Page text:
You are here

MPs question gov't over allegations of Israeli nuclear pollution

By Jassar Al Tahat - Apr 05,2017 - Last updated at Apr 05,2017

Lawmakers are seen during a Lower House oversight session on Tuesday (Photo by Osama Aqarbeh)

AMMAN — Allegations of leaks from Israel’s Dimona nuclear reactor were raised during a Lower House oversight session on Tuesday. 

MPs enquired about issues concerning the environment, government transparency, corruption and foreign investment.

Deputy Saleh Armouti (Amman, 3rd District) asked about alleged nuclear pollution caused by leakage from Israel’s Dimona nuclear reactor.

"This case has a dangerous effect on the health of the Jordanian people, especially in the south of the Kingdom," Armouti said.

 "My question was addressed to the minister of Environment and the response was shocking: the minister stated that he is not specialised in such matters," the deputy stated.

Southern Badia MP Nawaf Neimat said: "What MP Armouti stated is very important. The nuclear pollution constitutes an environmental disaster for the residents of southern Jordan."

Minister of Energy and Mineral Resources Ibrahim Saif responded that "we have nothing to hide".

"We have no fears regarding nuclear pollution and we are careful when dealing with such issues, since it is a threat to the health of Jordanians,” added Saif.

"The specialised equipment for monitoring nuclear pollution was renewed in 2016, and we are also collaborating with the International Atomic Energy Agency to assist us," the minister concluded.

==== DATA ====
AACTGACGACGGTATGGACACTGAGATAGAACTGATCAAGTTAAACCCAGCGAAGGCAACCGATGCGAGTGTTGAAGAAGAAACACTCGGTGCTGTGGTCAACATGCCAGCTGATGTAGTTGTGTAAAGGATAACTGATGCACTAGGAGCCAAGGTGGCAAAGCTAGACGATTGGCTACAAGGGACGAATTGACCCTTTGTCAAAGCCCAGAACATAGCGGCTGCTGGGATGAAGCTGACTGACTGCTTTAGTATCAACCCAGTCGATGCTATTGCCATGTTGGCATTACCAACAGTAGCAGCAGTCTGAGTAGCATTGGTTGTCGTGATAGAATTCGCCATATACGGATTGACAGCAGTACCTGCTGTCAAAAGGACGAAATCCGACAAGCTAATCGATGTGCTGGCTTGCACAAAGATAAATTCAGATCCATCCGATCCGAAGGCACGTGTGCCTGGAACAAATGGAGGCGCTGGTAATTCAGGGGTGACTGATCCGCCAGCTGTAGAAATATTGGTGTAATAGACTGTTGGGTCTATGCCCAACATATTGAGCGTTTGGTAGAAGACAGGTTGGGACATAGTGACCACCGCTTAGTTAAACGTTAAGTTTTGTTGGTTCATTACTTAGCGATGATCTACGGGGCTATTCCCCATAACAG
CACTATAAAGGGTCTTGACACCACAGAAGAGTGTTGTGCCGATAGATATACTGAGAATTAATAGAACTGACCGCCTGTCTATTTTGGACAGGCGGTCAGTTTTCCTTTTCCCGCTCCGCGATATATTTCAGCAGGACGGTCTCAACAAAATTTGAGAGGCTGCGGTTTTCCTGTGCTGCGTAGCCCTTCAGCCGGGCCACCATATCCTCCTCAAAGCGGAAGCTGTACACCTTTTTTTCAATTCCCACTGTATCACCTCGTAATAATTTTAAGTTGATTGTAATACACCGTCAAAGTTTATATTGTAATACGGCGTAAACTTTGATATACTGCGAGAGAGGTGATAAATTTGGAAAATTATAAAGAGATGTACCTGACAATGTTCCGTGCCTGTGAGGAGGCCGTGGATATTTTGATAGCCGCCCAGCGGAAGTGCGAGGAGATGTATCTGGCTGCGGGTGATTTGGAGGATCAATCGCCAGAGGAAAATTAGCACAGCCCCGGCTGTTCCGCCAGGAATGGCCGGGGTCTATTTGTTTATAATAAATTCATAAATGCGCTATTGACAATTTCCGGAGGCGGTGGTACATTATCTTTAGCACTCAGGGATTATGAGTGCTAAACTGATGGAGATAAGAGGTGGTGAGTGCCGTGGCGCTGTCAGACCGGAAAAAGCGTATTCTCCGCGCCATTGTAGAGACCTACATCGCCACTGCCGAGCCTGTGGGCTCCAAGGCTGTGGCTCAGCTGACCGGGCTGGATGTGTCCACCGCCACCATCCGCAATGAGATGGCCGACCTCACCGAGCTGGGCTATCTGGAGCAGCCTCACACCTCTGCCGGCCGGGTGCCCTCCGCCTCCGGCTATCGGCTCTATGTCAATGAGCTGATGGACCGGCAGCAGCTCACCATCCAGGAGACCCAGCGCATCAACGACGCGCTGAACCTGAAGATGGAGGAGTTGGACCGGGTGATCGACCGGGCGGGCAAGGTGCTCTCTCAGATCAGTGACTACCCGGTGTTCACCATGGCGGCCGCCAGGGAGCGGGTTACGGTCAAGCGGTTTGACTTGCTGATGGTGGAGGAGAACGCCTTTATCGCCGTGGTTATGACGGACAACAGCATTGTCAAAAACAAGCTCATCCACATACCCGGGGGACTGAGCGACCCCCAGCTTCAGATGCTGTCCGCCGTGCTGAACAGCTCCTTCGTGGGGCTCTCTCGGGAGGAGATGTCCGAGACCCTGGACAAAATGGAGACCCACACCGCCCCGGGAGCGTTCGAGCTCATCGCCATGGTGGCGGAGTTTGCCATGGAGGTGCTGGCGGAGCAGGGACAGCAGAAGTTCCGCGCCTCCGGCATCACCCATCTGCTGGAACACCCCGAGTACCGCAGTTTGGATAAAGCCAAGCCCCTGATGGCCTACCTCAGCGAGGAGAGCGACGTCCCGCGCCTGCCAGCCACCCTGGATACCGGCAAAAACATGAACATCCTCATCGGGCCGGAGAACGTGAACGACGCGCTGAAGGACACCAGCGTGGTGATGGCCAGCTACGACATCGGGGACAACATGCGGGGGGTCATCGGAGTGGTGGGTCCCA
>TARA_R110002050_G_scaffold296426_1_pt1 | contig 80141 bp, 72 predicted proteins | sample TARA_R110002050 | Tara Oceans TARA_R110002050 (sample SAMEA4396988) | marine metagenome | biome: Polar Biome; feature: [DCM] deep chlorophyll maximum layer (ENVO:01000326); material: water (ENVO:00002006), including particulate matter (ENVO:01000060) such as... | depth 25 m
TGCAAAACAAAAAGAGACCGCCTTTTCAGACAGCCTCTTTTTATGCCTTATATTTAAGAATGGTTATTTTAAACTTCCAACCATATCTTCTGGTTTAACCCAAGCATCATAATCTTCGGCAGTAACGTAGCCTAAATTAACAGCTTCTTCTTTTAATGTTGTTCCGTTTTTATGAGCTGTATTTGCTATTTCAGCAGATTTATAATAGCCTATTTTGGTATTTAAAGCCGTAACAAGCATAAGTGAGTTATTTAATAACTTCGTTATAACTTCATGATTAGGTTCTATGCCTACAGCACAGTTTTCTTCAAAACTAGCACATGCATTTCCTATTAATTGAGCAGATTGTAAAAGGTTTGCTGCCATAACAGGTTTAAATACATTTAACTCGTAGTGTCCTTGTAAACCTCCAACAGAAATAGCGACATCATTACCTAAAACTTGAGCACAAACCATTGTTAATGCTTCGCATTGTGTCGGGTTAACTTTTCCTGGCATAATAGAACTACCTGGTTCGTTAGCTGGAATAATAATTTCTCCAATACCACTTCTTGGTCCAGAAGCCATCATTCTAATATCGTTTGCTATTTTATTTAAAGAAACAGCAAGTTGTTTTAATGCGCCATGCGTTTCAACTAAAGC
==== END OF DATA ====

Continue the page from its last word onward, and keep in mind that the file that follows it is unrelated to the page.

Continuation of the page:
Meanwhile, Balqa Deputy Mutaz Abu Rumman called for constitutional amendments to tackle corruption.

Karak MP Manal Dmour criticised the government’s policies, claiming that "the government’s stance on adopting transparent policies is not genuine and is misleading".

Mohammad Riyati, representing Aqaba, blamed the government for policies that lead to the “rejection” of foreign investment.

"I was approached by investors willing to invest JD400 million in Jordan, and I suggested that we work through the prime minister. Now it's been more than 45 days and we still have no appointment," said Riyati.

"I found out that the PM is refusing to meet with us due to a motion to withdraw confidence that I, among other MPs, have adopted," added the deputy.

"It is very hurtful to know that personal matters stand in the way of the foreign investment that we are seeking in light of the current conditions," concluded Riyati.

MP Saddah Habashneh (Karak) accused Musa Maaytah, minister of Political and Parliamentary Affairs, of “inciting” MPs to leave the session so it would lose its legal quorum, in order to avoid discussing the issue of prices. 


Lower House Deputy Speaker Khamis Atiyeh adjourned the session, with lawmakers scheduled to meet again on Sunday.  

3 users have voted.



Add new comment

This question is for testing whether or not you are a human visitor and to prevent automated spam submissions.
1 + 0 =
Solve this simple math problem and enter the result. E.g. for 1+3, enter 4.


Get top stories and blog posts emailed to you each day.